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The Forum > Article Comments > Leaking in the public interest > Comments

Leaking in the public interest : Comments

By Brian Martin, published 16/2/2015

Recently, the government's antipathy towards leaking in the public interest has reached new heights, with laws that could put whistleblowers and journalists in prison for years.

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Ah yes, leaking in the public interest?

Leaking must be measured and moderated against national security, and any possible unintended collateral damage.

Therefore, it just can't be full speed ahead and to hell with the consequences; but particularly for others, their friends or families.

And just to get things into perspective, how does our press freedoms measure up against those of Russia, Egypt or ISIS i.e?

I believe there is a place for new laws that completely hamstring any potential or intending fifth column; and can be moderated by a long overdue bill of rights, which must guarantee free speech, and freedom of the press to print what they can prove beyond a reasonable doubt!

Those enhanced rights must also include the right to privacy, and automatic copyright over your printed or otherwise reproduced image!

Unless overturned by a legitimate court order; or admissible as evidence of a crime; always providing they're suppressed until after any relevant court hearing/judgement!

The right to know cannot and should not include any invasion of personal privacy; or ghoulish ambulance chasing curiosity, not condoned by a supporting court order.

And ordinary citizens should have automatic right to take a skeet gun to a drone, if safe to do so; where such a drone, may be violating their automatic right to privacy!

Remember always, that Princess Diana was hounded to her death by money hungry media curiosity, merely masquerading as the public right to know!

What people get up to in their private circumstances should remain inviolable, regardless of their so called privilege or wealth!

And to our eternal shame, we do need laws/reciprocity, that prevent offshore media outlets, from publishing that which is impossible to do in the home country, due to impending court action, or national privacy laws!

And those who would hold others up for moral introspection/examination, should have an exemplary moral code and above reproach behavior of their own!

Let not those with an even bigger sty in their eye be pointing a judgmental finger at smaller sty in the eye of all others; just for extremely shallow commercial reasons!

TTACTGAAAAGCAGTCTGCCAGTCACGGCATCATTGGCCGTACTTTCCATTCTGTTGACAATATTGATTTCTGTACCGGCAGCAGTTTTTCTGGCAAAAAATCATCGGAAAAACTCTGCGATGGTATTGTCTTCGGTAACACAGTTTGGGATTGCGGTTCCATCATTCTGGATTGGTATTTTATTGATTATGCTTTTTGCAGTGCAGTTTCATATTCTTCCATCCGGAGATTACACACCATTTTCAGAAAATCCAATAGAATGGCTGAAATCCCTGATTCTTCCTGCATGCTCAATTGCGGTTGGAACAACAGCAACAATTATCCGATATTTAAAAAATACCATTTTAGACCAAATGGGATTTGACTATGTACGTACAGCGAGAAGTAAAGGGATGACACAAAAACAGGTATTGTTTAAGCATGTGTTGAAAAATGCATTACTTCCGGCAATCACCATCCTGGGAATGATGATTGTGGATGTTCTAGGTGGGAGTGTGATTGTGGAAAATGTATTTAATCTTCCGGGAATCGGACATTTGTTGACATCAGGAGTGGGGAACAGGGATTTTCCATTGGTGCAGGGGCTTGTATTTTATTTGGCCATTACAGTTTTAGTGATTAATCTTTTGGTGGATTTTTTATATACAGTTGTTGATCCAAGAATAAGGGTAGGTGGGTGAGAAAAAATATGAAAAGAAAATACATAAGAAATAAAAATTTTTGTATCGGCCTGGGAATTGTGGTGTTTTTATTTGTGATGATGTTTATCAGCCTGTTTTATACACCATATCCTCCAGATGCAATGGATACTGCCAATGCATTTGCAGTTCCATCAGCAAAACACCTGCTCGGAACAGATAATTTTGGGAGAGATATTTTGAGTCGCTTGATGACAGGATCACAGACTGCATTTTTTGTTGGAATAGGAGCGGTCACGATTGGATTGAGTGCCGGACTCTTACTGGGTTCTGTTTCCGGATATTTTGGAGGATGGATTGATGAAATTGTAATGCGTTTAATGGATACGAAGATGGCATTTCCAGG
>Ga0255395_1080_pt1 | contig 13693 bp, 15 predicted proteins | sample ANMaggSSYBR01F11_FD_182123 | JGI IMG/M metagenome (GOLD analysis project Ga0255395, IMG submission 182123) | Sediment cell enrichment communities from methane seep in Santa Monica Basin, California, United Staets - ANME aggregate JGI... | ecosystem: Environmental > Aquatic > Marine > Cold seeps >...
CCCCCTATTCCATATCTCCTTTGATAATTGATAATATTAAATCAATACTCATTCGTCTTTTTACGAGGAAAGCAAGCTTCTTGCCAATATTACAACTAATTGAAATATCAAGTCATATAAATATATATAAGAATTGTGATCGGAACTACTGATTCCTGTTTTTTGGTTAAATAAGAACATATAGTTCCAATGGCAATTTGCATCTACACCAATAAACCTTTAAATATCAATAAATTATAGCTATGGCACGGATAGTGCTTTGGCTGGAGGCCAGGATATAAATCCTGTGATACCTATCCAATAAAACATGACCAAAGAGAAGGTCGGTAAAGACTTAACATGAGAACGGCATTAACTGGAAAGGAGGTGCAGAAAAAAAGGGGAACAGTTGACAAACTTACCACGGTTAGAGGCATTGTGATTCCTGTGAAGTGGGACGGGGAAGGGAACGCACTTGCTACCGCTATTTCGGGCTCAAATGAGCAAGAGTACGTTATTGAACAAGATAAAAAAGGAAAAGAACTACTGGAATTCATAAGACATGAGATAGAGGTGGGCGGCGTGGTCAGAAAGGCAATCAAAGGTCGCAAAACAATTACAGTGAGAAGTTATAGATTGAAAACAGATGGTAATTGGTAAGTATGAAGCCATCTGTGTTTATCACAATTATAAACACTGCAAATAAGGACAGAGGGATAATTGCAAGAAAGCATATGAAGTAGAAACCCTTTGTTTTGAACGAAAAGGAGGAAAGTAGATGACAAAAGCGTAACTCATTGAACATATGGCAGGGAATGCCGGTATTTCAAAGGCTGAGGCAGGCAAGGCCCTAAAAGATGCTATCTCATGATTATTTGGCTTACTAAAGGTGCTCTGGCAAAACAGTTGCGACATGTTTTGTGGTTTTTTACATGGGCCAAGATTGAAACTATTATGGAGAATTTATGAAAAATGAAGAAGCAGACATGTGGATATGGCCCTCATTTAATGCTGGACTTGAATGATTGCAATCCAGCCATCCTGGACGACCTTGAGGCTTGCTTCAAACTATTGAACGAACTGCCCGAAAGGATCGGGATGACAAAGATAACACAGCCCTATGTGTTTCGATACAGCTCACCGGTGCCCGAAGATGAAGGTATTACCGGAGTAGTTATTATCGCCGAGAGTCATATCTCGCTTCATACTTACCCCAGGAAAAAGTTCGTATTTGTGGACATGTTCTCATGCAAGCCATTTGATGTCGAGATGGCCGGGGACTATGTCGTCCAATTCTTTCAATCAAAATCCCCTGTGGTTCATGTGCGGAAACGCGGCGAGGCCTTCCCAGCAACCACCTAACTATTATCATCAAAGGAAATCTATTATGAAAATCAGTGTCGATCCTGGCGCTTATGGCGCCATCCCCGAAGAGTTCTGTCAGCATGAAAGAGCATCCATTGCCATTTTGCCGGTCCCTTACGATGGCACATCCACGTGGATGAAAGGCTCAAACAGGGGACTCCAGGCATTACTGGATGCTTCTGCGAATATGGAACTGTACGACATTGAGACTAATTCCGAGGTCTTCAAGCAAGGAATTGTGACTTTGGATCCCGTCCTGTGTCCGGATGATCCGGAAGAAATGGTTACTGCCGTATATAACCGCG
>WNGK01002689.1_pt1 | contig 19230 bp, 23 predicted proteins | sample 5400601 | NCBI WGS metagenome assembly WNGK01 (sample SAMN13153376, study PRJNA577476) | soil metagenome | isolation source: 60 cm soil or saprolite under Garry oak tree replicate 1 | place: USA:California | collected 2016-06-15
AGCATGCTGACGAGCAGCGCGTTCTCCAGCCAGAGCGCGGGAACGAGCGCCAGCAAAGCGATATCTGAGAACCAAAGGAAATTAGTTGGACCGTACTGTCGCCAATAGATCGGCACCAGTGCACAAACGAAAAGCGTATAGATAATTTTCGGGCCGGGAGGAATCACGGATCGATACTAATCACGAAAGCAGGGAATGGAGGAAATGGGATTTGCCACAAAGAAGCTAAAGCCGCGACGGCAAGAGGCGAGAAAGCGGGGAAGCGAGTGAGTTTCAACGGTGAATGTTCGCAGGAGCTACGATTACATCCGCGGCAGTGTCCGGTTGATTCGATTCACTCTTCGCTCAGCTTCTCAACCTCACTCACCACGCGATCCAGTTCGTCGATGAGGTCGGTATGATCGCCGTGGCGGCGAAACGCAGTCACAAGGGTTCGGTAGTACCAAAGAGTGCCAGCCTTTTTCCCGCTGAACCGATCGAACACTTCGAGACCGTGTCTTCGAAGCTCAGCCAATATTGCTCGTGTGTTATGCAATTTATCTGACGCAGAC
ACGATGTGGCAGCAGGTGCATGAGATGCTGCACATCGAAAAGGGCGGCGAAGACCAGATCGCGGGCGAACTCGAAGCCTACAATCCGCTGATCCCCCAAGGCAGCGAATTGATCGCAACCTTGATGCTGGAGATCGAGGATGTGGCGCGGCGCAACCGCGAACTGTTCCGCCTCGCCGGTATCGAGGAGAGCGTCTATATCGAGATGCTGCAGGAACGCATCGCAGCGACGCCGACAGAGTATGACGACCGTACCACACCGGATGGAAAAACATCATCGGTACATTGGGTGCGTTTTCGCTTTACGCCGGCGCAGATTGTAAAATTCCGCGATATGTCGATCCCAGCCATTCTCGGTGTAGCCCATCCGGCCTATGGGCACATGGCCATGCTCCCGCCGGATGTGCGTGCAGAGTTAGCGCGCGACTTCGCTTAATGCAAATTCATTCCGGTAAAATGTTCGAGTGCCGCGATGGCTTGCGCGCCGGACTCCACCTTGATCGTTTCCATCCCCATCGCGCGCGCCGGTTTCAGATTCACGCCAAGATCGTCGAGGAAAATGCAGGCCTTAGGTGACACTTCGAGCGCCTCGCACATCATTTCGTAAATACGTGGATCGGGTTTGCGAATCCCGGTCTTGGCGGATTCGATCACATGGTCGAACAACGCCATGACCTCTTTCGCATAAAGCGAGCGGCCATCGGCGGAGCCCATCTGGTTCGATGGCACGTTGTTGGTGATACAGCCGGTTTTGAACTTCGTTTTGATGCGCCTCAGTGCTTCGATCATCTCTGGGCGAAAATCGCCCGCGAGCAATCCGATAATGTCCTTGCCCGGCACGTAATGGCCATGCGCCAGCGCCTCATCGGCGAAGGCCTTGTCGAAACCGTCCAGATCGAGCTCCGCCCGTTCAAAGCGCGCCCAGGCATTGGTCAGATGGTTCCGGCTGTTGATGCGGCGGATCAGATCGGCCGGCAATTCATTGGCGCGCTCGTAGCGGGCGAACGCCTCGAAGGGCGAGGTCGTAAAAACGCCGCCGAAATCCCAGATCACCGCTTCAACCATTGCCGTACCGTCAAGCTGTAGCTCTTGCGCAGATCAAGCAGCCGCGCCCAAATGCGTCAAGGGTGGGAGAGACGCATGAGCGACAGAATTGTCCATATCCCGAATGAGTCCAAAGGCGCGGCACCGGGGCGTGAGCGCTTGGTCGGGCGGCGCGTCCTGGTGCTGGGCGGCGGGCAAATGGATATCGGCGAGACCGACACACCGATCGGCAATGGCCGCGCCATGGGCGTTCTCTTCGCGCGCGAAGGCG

Posted by Rhrosty, Monday, 16 February 2015 11:14:13 AM
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A comprehensive article on whistleblowing. I also recommend reading the links as the article and the book are invaluable (and free). As a former whistleblower, I believe that it would have been a much smoother road to travel if 'leaking' had been an option back then.
I love the final sentence BTW!
Posted by Mags Love, Tuesday, 17 February 2015 6:39:26 AM
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Recently British Prime Minister David Cameron was quoted as saying that non violent extremism is just as dangerous as ISIL. Surely in that sentiment he would have included western right wing political extremism as well? I'm old enough to remember the abhorrence of the thought that the then USSR tapped everybody's communication! Diabolical!
What do we have in the western world today? Extreme socialism is called communism. What do you call extreme capitalism? Fascism? When Greenspan was the economic advisor to the president of the USA he stated that democracy is the natural enemy of a true free market economy.
Surely extremism is extremism regardless and should be guarded against. As Confucius said better to take the middle road.
Posted by JustGiveMeALLTheFacts, Tuesday, 24 February 2015 11:03:07 AM
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If you must leak, absolutely leak anonymously.

But whistleblowing seldom fixes the problem (only about 10% of the time), and if the whistleblower is tracked down, they face tremendous penalties. Sure, with proper precautions being tracked down is unlikely, though Phil Dorling wrote a chilling story about them trying.

Also, why should the whistleblower take the risk for an ungrateful public? (The public benefit from whistleblowers like Allan Kessing, Mick Skrijel and Toni Hoffman, but won't lift a finger to help them.)

Lone people who take on the machine rarely survive. Those (for want of a better word) dissidents in Australia who have been most successful are the ones that formed groups.

I'd suggest attacking the problem at its cause by forming groups, e.g. citizen organisations to represent the rights of citizens, protect its members as a group, and advocate for change by fostering public debate; a function the Australian press has manifestly failed (google "debunking dreyfus").

Those groups don't need to be political parties - it can be better if they're not. Overseas some groups have made great gains because politicial parties learn those groups can make or break them at the ballot box. Groups that get too close to political parties are taken for granted and lose the respect of the public.

We live in a democracy, so the only way to change the system is to get elected and write new laws. So form a new politicial party, so apathetic voters have a choice.

In doing so, realise that mobs are persuaded by self-interest and gut intution rather than appeals to "the greater good" or logic. The major parties know that, and it's why between them they keep winning elections.
Posted by Brendan Jones, Sunday, 1 March 2015 6:14:28 PM
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